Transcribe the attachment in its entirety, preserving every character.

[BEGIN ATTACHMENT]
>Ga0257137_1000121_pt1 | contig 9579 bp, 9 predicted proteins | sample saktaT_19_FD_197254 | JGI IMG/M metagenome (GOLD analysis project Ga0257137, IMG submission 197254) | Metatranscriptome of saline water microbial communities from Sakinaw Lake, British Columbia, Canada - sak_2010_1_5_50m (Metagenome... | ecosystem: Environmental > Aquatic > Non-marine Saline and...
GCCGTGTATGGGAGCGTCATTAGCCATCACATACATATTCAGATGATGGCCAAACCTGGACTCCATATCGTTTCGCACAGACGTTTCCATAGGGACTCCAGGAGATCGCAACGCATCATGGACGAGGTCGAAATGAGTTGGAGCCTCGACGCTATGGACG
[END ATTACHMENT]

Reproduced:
>Ga0257137_1000121_pt1 | contig 9579 bp, 9 predicted proteins | sample saktaT_19_FD_197254 | JGI IMG/M metagenome (GOLD analysis project Ga0257137, IMG submission 197254) | Metatranscriptome of saline water microbial communities from Sakinaw Lake, British Columbia, Canada - sak_2010_1_5_50m (Metagenome... | ecosystem: Environmental > Aquatic > Non-marine Saline and...
GCCGTGTATGGGAGCGTCATTAGCCATCACATACATATTCAGATGATGGCCAAACCTGGACTCCATATCGTTTCGCACAGACGTTTCCATAGGGACTCCAGGAGATCGCAACGCATCATGGACGAGGTCGAAATGAGTTGGAGCCTCGACGCTATGGACG